Growing your own food is right up there with riding your bike when it comes to green acts. It doesn’t get more earth-friendly than the hundred foot diet.
With our short growing season, the tomatoes that we put in the ground in late May can’t be in seed form. Traditionally, Edmontonians head to their local nurseries when the time comes to buy tomato seedlings. With a bit of foresight, though, you can save yourself a bunch of money and reduce the impact of your tomatoes even further.
A couple of weeks ago I bought some open-pollinated tomato seeds from the good people of A’bunadh Seeds (from Cherhill Alberta – they had a booth at Seedy Sunday this year). I’m no seed expert, but I believe that open-pollinated means that I can harvest my own seeds from the resulting tomatoes (as opposed to hybrid seeds). Earth’s General Store sells some great seeds too.
Any old tomato seeds will do in a pinch though. I chose a yellow, cherry, paste and beefsteak varieties.
The way to start your own tomatoes from seed is to get a bunch of small containers, they could be anything from actual seedling containers to Tim Horton’s cups, and fill them with soil. The soil should come from your backyard. Conventional sources will always tell you to buy potting soil from your local Home Depot or nursery, but I’ve never done so.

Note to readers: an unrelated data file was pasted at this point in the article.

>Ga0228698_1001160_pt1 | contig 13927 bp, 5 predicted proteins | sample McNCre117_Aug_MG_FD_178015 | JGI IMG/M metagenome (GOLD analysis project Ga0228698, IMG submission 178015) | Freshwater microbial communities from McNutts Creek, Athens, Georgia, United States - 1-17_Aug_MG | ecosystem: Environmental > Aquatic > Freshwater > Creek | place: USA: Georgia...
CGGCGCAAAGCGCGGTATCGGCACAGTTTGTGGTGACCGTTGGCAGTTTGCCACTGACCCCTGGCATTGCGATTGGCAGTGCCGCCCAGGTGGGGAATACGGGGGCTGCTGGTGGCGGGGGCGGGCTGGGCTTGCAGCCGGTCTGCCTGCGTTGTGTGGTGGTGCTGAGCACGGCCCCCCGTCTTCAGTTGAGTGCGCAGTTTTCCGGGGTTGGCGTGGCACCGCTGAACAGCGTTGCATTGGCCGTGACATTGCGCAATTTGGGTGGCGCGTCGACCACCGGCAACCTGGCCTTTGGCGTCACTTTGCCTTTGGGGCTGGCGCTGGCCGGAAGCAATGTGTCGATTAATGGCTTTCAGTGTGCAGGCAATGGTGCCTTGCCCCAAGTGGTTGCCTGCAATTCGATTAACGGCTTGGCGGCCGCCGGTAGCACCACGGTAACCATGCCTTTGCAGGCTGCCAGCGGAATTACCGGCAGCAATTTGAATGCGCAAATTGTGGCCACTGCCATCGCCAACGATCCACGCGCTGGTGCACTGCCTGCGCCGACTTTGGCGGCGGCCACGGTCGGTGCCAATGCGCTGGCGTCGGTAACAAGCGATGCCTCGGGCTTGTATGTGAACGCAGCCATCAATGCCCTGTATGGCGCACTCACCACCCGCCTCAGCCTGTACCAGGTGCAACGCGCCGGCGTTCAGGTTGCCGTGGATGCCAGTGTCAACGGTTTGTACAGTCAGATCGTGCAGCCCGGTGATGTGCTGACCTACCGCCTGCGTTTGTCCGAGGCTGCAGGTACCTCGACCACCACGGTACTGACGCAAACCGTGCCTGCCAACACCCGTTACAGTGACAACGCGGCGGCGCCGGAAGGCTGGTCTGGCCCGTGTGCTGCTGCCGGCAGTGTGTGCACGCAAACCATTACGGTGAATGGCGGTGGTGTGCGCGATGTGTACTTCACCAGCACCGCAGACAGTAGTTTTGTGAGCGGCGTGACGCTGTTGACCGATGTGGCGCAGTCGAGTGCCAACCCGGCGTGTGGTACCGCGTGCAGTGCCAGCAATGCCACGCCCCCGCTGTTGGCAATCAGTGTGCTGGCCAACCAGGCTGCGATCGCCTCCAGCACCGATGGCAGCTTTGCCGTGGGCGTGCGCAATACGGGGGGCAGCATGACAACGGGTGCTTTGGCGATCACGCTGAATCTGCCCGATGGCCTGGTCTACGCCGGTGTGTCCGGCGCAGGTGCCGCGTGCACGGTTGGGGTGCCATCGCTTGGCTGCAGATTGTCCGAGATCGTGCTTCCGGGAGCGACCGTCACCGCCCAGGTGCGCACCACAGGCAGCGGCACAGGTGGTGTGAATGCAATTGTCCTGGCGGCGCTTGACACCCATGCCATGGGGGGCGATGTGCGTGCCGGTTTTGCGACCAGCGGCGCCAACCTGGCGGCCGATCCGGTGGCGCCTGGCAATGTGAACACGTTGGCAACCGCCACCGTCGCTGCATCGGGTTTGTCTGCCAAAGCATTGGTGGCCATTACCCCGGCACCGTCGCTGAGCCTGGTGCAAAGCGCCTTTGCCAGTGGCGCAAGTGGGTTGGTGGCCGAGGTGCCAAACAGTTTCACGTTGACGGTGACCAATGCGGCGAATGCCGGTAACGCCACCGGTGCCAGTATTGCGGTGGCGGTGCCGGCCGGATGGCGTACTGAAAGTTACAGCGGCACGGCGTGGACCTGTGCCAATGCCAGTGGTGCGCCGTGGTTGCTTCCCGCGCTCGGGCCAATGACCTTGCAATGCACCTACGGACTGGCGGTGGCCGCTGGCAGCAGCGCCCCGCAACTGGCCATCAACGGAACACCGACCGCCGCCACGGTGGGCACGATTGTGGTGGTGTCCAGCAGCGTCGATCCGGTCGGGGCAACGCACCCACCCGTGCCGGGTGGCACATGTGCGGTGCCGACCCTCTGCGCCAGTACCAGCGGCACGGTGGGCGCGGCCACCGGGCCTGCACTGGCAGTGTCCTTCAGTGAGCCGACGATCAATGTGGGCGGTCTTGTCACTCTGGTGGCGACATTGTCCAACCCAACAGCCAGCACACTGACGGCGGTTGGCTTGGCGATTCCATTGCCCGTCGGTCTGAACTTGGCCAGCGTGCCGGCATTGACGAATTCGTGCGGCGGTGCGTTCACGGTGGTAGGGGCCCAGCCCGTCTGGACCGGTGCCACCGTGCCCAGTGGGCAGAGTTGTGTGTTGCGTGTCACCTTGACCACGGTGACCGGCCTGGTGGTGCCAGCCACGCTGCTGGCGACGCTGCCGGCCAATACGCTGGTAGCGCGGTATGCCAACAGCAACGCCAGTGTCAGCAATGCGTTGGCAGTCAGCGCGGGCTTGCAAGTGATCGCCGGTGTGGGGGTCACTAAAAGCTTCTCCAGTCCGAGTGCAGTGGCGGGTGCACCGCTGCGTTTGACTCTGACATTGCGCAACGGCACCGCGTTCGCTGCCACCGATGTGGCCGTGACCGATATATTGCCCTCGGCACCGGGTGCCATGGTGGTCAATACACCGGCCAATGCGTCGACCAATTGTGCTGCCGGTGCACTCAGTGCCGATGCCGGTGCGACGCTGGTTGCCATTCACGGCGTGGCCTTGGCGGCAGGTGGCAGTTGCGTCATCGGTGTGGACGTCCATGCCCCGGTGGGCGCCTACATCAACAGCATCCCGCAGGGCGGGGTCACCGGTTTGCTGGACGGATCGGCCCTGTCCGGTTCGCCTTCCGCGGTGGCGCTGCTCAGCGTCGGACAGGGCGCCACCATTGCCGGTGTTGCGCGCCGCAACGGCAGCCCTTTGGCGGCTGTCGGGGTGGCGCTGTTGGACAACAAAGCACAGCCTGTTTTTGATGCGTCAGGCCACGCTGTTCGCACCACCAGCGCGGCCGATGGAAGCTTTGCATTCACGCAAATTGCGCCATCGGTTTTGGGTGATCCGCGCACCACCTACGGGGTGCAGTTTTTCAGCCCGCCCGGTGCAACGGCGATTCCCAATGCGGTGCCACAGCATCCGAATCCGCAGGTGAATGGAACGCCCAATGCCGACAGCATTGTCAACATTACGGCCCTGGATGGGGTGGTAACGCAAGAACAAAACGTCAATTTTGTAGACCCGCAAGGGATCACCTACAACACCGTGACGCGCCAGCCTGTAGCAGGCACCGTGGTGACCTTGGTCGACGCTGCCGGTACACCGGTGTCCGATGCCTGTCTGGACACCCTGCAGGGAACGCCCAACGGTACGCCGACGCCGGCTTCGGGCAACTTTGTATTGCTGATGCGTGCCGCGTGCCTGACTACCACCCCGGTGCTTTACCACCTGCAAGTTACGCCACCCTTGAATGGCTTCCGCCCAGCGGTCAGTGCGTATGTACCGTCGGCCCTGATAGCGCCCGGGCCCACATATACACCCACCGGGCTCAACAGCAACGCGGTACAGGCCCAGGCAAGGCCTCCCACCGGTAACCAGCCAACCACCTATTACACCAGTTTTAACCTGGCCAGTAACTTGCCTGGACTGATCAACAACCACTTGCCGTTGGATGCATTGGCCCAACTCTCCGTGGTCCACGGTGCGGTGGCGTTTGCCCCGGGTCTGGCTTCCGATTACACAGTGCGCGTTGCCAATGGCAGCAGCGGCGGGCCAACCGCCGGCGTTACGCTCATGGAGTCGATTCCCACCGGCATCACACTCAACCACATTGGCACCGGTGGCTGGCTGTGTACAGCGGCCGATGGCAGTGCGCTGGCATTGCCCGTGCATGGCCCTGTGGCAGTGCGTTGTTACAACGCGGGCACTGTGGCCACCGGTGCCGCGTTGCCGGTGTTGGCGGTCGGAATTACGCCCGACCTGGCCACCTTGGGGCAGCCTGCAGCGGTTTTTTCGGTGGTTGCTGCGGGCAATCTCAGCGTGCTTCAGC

Potting soil ranks up there with bottled water on the list of useless items that companies have manufactured demand for. One website claims “garden soil is not a good choice, as it compacts too easily and can harbour organisms that cause diseases.” So how exactly will your tomatoes grow in this disease-infested soil once you plant them in said garden? For large greenhouses that have disease problems, sterilized potting soil makes sense. For the backyard gardener, it’s just another example of diminishing returns on investment.
(fill some containers with backyard soil)
Once you have soil in containers, plant the tomato seeds about 1/8” deep. I labelled the containers with strips from an old Venetian blind that I found in the alley.
(pieces cut from old blinds make great signs to label plants with)
Now moisten the dirt with a bit of water and place the containers in the window.
(just water every four days and wait!)
It’s not too late to plant your own tomato seeds. The ideal date for starting the seedlings is March 25 (that’s what it says in the August Organics calendar), but even April 20th probably wouldn’t be too late.
I planted about $4.00 worth of seeds in 45 minutes. The 30 or so tomato seedlings that I end up with will be worth $90.00, so the whole exercise was low-impact and cost-efficient. Plus, there’s nothing quite like seeing the entire life cycle of your food. Somehow it just tastes better.